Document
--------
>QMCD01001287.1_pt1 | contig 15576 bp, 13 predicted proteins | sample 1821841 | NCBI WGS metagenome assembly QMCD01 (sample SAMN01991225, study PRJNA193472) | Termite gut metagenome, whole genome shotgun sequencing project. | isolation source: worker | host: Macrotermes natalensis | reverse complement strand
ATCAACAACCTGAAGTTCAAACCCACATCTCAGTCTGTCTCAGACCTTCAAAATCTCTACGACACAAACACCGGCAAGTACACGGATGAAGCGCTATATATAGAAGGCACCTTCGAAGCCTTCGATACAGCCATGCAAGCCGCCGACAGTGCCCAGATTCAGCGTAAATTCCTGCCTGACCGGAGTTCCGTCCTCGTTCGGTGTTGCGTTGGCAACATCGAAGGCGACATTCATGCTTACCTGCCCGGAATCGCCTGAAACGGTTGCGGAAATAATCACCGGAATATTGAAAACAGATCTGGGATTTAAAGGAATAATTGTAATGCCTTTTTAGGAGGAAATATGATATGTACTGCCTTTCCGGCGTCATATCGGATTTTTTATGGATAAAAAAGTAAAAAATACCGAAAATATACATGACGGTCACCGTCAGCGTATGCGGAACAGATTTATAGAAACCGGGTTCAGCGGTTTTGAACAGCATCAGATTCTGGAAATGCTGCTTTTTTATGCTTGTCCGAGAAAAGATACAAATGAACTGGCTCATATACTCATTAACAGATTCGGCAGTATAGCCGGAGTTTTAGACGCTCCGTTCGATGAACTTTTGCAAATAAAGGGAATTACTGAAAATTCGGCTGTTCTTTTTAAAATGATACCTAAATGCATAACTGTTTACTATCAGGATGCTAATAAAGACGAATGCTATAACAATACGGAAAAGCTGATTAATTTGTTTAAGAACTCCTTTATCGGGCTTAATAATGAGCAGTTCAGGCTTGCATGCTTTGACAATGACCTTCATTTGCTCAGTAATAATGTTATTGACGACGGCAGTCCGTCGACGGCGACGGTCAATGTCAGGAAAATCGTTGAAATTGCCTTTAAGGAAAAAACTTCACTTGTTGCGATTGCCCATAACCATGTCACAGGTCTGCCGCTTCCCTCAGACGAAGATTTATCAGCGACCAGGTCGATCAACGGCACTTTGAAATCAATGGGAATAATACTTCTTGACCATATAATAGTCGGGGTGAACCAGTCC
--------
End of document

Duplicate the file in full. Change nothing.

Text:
>QMCD01001287.1_pt1 | contig 15576 bp, 13 predicted proteins | sample 1821841 | NCBI WGS metagenome assembly QMCD01 (sample SAMN01991225, study PRJNA193472) | Termite gut metagenome, whole genome shotgun sequencing project. | isolation source: worker | host: Macrotermes natalensis | reverse complement strand
ATCAACAACCTGAAGTTCAAACCCACATCTCAGTCTGTCTCAGACCTTCAAAATCTCTACGACACAAACACCGGCAAGTACACGGATGAAGCGCTATATATAGAAGGCACCTTCGAAGCCTTCGATACAGCCATGCAAGCCGCCGACAGTGCCCAGATTCAGCGTAAATTCCTGCCTGACCGGAGTTCCGTCCTCGTTCGGTGTTGCGTTGGCAACATCGAAGGCGACATTCATGCTTACCTGCCCGGAATCGCCTGAAACGGTTGCGGAAATAATCACCGGAATATTGAAAACAGATCTGGGATTTAAAGGAATAATTGTAATGCCTTTTTAGGAGGAAATATGATATGTACTGCCTTTCCGGCGTCATATCGGATTTTTTATGGATAAAAAAGTAAAAAATACCGAAAATATACATGACGGTCACCGTCAGCGTATGCGGAACAGATTTATAGAAACCGGGTTCAGCGGTTTTGAACAGCATCAGATTCTGGAAATGCTGCTTTTTTATGCTTGTCCGAGAAAAGATACAAATGAACTGGCTCATATACTCATTAACAGATTCGGCAGTATAGCCGGAGTTTTAGACGCTCCGTTCGATGAACTTTTGCAAATAAAGGGAATTACTGAAAATTCGGCTGTTCTTTTTAAAATGATACCTAAATGCATAACTGTTTACTATCAGGATGCTAATAAAGACGAATGCTATAACAATACGGAAAAGCTGATTAATTTGTTTAAGAACTCCTTTATCGGGCTTAATAATGAGCAGTTCAGGCTTGCATGCTTTGACAATGACCTTCATTTGCTCAGTAATAATGTTATTGACGACGGCAGTCCGTCGACGGCGACGGTCAATGTCAGGAAAATCGTTGAAATTGCCTTTAAGGAAAAAACTTCACTTGTTGCGATTGCCCATAACCATGTCACAGGTCTGCCGCTTCCCTCAGACGAAGATTTATCAGCGACCAGGTCGATCAACGGCACTTTGAAATCAATGGGAATAATACTTCTTGACCATATAATAGTCGGGGTGAACCAGTCC